TED returns to Vancouver, with a twist

A view from below the main stage at last year’s event

Plus, three First Nations eye a big piece of land on Vancouver’s west side and British Columbians are cooling on real estate

Technology, education, design out
TED is back. The annual ideas fest has landed in Vancouver for its third year, with this year’s five-day conference headlined by Al Gore, show runner Shonda Rhimes and singer songwriter John Legend, among others. Event organizers expect 1,400 attendees who paid at least $8,000 for tickets.

What is not back, however, is TED’s side conference in Whistler, a $4,400-per-person affair held in past years at which attendees could watch a live stream of the event in Vancouver and mingle with other, sort of, attendees. But like years past, venues around the Lower Mainland will hold live screenings of TED’s in-house talks for free. You can see the full list here. TED will also be screening its talks live to around 1,000 theatres across the U.S.A.

Just how did this annual confab land in Vancouver? Read our story from the archives on how TED “curator” and founder Chris Anderson picked Vancouver over venues in California. You can also check out our piece with the history of TED—what it is and where it came from, and most importantly, why it is so in vogue, here.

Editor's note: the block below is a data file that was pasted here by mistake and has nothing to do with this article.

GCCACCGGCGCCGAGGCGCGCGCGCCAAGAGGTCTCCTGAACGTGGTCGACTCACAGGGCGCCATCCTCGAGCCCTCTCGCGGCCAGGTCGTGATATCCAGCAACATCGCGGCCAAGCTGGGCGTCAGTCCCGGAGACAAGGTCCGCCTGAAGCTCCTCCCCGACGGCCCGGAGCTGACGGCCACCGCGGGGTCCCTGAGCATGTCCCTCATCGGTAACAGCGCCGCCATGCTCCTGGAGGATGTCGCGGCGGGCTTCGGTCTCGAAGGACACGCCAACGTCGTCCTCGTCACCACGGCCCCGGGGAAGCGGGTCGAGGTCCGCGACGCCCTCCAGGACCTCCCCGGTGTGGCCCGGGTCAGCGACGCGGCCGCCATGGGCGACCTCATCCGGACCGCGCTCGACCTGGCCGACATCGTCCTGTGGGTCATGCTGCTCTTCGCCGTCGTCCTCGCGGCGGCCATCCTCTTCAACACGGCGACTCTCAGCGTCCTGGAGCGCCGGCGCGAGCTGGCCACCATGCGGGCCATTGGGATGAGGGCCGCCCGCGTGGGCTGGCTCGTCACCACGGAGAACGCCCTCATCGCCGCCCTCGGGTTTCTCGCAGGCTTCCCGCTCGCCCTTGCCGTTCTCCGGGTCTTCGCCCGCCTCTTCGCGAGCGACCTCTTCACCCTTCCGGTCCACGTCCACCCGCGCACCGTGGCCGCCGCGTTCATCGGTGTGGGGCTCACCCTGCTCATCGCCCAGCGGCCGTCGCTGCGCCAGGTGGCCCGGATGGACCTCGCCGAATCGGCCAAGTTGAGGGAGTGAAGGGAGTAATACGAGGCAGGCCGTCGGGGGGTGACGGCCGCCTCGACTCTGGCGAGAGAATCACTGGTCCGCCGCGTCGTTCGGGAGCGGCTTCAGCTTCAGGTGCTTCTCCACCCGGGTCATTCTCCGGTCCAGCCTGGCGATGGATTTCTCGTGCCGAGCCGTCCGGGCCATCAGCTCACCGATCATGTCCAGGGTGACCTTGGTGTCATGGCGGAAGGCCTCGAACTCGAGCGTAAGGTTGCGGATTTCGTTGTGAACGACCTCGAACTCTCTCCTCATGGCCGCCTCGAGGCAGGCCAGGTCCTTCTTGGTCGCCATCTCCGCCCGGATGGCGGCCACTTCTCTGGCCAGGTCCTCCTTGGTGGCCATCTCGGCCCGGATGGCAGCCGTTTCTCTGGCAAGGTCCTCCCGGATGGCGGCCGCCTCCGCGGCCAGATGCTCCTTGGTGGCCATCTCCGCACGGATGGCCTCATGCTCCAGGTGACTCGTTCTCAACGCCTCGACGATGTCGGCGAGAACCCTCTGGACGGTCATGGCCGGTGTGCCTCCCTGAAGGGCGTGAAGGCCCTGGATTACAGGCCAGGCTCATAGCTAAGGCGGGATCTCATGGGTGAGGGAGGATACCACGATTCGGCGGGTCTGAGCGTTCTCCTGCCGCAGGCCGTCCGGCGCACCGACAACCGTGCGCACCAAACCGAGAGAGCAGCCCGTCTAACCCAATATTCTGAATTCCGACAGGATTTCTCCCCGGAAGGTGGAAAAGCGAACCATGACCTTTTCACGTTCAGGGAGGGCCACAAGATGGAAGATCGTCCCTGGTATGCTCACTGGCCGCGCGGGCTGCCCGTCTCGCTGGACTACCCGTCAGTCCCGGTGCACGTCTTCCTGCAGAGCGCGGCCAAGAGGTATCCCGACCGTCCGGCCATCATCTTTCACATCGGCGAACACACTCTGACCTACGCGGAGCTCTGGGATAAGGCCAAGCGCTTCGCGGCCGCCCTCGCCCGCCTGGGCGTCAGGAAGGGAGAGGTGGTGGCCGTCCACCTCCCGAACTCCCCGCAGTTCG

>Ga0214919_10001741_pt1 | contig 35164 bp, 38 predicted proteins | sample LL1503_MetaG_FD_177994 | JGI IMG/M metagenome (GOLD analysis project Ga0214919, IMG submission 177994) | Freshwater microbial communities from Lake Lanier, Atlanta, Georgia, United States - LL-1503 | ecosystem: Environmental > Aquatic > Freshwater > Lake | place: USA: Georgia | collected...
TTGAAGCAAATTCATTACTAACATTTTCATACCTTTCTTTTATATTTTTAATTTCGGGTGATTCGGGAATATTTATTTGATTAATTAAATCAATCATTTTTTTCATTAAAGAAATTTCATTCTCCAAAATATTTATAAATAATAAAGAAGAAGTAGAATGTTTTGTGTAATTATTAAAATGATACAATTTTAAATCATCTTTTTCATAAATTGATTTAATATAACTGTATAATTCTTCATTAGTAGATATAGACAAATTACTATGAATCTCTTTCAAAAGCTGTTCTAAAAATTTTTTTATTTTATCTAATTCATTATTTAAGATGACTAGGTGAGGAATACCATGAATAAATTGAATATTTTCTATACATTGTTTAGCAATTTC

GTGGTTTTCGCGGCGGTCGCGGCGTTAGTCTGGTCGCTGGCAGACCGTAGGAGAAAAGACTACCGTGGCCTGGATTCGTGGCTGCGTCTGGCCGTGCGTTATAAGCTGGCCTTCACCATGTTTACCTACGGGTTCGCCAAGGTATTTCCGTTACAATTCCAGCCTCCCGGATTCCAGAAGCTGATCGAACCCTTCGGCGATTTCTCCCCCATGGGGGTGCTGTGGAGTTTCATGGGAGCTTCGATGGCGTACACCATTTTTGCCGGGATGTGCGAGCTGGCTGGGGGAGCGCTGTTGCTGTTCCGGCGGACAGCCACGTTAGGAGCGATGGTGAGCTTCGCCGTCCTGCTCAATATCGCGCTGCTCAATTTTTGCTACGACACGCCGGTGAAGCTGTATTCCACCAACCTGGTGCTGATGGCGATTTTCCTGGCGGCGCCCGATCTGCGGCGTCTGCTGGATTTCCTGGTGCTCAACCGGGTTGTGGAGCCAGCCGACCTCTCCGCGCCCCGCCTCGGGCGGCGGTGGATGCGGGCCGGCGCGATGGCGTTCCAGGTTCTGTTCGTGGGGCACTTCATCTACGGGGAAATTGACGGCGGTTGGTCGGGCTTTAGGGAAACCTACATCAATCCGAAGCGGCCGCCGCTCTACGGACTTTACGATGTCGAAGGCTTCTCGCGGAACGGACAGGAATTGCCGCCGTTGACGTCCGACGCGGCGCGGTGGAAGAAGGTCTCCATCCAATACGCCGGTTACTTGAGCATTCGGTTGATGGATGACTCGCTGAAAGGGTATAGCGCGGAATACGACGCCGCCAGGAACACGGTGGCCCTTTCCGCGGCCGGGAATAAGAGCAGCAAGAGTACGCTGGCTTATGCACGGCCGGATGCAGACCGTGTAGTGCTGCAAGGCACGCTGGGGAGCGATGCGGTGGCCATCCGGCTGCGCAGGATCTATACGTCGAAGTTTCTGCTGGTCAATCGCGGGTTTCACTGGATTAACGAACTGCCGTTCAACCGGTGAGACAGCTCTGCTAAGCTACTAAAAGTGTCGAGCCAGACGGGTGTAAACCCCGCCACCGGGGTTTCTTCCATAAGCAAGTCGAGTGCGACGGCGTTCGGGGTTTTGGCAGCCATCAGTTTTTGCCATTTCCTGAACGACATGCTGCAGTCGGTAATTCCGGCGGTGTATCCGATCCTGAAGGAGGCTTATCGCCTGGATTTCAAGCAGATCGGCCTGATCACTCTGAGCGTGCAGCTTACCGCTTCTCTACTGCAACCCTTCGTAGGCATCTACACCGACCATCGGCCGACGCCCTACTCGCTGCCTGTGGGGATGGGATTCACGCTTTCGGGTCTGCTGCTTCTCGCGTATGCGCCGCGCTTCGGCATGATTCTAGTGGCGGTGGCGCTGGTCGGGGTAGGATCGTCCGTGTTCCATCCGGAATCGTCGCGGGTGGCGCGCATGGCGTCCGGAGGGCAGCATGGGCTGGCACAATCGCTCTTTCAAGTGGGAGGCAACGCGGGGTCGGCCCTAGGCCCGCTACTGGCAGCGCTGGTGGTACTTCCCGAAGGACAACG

Share the land
Three Vancouver area First Nations have signed a letter to the provincial government asking to buy one of the last parcels of land on Vancouver’s west side open for redevelopment. The Musqueam, Squamish and Tsleil-Waututh intend to buy a 39-acre parcel of land in Point Grey, according to the provincial government. The three groups collectively own a 52-acre parcel of land next door, a former Department of Defence site, which they acquired from the federal government last year. The parcel is currently assessed at $180 million.

As for the future of the site, in a statement B.C. Finance Minister Mike De Jong said that “if a sales agreement is concluded, it will allow for a meaningful community consultation process between the First Nations and the City of Vancouver on what the community would like to see with respect to future development of the lands.”

Cash is king
British Columbians, perhaps surprisingly, do not view housing to be as good as an investment as they once did, according to a survey conducted for the insurer Manulife. The number of respondents who rated a house as an attractive investment dropped 13 per cent—the largest of all provinces—between this most recent survey and the one conducted the year before. So what do we like? Cash, it turns out, is increasing in popularity: the number of respondents who prefer cash as an investment increased 10 per cent in the most recent survey.